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Peter Ryan  January 24, 2013 7:15 AM

AFL 2012 Rd 03 - Richmond v Melbourne

The AFL will host a concussion conference in March

THE AFL will host a major concussion conference at Etihad Stadium in the week leading into round one this season.

AFL clubs have been informed to set aside March 20 and 21 so that relevant officials can attend the conference that is intended to keep the AFL at the forefront of an issue that continues to grow in importance in professional sport.  

The 2013 season kicks off the following night when Adelaide plays Essendon at AAMI Stadium on Friday March 22.

The Concussion in Sport conference will include representatives from a range of sports and be run in conjunction with rugby league and rugby union, but will be open to any sporting group who needs to deal with concussion.

It will be held one week after the release of new guidelines on the management of concussion in sport that are being formulated as a result of the 2012 Zurich International Consensus Conference on Concussion in Sport held in November.

Concussion remains a hot topic in sport, particularly in the United States
where the effects of concussion on former NFL players is heavily debated.

The AFL is considered a leader in the area with many concussion experts residing in Australia. The competition has admitted to taking a conservative approach in relation to concussion with rule changes and guidelines putting player welfare at the forefront of discussion.

Key speakers at the March conference will be Professor Willem Meeuwise from the United States and Australian experts Professor Paul McRory, Associate Professor Gavin Davis and Dr Michael Makdissi, who are responsible for directing international sporting bodies about concussion management.

AFL Medical Officers Association Officer Dr Hugh Seward, who attended the Zurich Conference, said some new initiatives relating to the match-day management of concussion would be released at the conference.  

"We are adding a few more strategic aspects to the decision-making particularly with regard to how [doctors] should approach video analysis [for evaluation purposes]," Seward said.

During 2013 AFL doctors will have access to television footage on the sidelines to assist them to make an assessment of a player potentially suffering concussion during a game.

Any player diagnosed with concussion during a game must be subbed off and take no further part in the game.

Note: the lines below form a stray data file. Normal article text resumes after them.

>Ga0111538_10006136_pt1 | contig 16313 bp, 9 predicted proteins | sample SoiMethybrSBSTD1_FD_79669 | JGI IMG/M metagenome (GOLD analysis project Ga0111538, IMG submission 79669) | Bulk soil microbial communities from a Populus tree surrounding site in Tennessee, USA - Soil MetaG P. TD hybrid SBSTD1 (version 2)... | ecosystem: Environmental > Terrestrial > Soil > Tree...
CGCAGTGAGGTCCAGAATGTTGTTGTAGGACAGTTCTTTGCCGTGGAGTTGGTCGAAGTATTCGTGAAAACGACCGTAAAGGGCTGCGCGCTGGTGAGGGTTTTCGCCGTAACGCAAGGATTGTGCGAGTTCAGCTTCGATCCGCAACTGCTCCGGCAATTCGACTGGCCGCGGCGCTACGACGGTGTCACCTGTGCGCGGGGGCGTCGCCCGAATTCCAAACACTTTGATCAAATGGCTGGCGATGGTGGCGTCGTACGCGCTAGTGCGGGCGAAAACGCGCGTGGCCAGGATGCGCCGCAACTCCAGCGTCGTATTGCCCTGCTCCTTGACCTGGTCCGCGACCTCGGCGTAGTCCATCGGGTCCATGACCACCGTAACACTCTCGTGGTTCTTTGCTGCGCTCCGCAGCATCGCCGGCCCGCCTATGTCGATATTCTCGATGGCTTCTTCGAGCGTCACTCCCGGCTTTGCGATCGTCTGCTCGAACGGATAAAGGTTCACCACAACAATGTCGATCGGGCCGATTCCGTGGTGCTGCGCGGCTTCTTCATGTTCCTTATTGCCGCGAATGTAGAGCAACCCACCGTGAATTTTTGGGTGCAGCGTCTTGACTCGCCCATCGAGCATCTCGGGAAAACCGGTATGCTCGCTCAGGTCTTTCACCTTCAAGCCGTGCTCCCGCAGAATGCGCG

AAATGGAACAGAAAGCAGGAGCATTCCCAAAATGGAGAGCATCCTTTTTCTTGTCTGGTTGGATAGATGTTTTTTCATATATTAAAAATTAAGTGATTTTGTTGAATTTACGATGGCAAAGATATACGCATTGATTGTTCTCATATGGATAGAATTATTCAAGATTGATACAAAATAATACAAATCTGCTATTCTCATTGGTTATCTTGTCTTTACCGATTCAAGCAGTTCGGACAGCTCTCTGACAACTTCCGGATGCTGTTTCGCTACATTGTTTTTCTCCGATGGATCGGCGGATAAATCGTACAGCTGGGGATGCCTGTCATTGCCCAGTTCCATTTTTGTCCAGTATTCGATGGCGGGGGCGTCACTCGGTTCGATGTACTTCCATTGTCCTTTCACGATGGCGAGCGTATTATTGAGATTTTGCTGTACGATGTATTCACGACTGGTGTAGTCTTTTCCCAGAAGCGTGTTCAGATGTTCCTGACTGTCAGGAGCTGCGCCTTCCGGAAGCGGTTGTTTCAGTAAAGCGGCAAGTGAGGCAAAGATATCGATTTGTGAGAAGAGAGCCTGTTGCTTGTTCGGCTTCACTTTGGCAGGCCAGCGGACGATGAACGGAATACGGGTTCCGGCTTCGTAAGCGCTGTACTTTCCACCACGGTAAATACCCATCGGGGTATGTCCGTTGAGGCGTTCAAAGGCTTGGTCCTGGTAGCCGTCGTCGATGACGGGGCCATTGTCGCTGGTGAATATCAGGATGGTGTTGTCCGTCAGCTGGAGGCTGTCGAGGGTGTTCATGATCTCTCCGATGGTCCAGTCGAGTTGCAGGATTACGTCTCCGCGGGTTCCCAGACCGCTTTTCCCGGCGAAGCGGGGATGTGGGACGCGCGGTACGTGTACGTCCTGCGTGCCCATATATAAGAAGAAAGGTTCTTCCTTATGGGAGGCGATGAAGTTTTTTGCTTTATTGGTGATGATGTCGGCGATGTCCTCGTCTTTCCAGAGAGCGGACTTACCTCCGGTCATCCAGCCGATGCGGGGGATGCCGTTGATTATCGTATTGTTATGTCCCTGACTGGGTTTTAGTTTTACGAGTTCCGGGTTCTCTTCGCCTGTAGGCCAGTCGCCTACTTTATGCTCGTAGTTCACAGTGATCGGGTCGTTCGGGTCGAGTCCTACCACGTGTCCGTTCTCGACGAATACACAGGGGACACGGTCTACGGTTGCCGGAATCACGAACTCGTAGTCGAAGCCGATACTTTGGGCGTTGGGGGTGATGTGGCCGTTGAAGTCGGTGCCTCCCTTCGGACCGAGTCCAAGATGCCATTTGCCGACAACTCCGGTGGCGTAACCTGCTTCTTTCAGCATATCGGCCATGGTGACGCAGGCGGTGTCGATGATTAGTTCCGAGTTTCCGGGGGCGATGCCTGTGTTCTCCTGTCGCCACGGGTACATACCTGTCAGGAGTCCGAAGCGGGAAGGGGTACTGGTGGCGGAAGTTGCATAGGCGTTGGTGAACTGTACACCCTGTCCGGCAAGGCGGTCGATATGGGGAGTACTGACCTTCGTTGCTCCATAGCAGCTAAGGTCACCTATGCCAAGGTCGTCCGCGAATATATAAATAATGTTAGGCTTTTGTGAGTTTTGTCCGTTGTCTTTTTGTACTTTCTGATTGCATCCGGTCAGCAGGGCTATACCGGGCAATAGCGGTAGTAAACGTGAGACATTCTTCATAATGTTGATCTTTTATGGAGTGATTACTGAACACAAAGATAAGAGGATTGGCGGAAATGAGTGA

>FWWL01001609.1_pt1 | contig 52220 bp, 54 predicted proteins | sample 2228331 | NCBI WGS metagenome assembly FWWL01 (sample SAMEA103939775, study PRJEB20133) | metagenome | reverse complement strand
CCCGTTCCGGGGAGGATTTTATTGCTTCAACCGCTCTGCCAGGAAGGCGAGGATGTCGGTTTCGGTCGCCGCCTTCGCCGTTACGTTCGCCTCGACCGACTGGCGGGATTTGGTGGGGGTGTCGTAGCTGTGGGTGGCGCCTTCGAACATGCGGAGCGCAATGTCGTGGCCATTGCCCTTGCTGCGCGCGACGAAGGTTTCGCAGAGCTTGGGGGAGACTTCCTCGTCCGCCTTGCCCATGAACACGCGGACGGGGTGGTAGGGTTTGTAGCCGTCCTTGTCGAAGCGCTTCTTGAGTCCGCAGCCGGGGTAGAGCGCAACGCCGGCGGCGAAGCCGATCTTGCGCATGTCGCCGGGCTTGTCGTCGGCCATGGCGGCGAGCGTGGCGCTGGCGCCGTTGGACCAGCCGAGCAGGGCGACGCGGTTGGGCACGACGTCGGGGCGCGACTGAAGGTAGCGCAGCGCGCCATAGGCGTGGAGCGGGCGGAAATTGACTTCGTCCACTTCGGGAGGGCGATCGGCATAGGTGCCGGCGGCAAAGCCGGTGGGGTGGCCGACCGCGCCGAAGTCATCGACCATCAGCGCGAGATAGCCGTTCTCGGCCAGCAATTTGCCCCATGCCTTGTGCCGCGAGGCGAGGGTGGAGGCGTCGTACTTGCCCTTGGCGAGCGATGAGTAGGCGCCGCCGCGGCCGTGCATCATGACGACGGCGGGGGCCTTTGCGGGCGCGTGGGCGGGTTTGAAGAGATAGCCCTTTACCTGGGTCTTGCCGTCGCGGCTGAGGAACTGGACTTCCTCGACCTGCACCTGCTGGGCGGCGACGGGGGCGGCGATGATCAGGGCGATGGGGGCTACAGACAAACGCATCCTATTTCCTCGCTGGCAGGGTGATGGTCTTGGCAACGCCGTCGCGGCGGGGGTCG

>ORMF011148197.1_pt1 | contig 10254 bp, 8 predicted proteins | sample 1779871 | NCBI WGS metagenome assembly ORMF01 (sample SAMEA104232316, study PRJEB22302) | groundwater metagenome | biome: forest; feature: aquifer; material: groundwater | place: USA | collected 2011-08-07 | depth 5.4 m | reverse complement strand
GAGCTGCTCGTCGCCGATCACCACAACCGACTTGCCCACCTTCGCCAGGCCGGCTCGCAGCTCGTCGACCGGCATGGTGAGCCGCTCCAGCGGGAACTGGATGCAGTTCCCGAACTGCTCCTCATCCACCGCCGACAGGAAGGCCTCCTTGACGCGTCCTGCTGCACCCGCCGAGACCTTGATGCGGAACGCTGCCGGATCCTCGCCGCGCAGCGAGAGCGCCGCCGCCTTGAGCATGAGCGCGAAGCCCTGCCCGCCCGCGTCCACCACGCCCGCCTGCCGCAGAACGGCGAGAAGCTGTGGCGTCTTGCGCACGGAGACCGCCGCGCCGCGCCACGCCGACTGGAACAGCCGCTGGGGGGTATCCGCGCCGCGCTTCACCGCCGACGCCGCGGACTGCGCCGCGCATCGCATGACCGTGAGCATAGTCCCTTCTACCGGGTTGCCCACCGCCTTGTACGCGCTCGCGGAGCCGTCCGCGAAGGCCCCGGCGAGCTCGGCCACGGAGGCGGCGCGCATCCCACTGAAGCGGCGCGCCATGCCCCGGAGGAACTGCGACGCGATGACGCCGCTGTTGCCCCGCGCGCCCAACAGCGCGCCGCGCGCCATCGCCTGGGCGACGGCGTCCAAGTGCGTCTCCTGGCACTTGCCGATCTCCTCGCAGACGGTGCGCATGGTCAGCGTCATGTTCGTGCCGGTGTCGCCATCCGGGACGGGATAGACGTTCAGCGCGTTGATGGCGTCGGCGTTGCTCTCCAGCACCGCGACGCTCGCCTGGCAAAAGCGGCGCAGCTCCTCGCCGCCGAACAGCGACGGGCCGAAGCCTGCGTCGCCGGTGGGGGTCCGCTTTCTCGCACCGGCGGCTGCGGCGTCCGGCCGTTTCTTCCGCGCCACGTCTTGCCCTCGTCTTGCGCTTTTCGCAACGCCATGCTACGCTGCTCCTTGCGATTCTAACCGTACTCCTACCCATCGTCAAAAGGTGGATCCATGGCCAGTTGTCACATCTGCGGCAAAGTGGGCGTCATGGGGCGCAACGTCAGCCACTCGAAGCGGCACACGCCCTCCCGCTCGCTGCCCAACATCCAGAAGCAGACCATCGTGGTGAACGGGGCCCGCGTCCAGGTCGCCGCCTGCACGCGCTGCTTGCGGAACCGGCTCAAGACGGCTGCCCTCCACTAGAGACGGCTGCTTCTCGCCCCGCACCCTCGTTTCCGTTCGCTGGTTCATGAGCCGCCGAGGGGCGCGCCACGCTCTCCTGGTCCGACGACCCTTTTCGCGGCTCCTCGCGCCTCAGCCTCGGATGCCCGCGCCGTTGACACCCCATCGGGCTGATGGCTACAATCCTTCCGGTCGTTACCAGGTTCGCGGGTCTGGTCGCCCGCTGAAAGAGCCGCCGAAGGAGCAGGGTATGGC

Seward said new strategies would help doctors manage some grey areas around assessment that became clear during 2012, but admitted that in-game evaluation remained a difficult process.

Concussion made headlines in 2012 on numerous occasions and continues to be an issue for AFL clubs and players.

Former Adelaide forward Kurt Tippett missed several games during last year after suffering concussion three times.

Melbourne utility Rohan Bail was forced to sit out four weeks after failing tests conducted to satisfy club officials that he was fully recovered from the effects of a head knock against Carlton in round nine.

The AFL also investigated North Melbourne's handling of Lachlan Hansen after he received a heavy knock against Essendon in round 20. The club was fined for not cooperating fully with the investigation although it was found to have no case to answer in relation to its match-day management of Hansen.  

The AFLPA is also running a program involving former players who have suffered the long-term effects of concussion to encourage honest self-reporting and raise awareness about the importance of consulting medical staff when issues arise.

The AFL remains keen to invest in finding answers in the central questions relating to concussion:
- How to best measure concussion at the time of injury?
- Are there long-term consequences of the injury?

"We are very well placed to provide the latest information and recommendations for Australian sport and we will encourage to have it open to any sporting groups who have to deal with concussion," Seward said.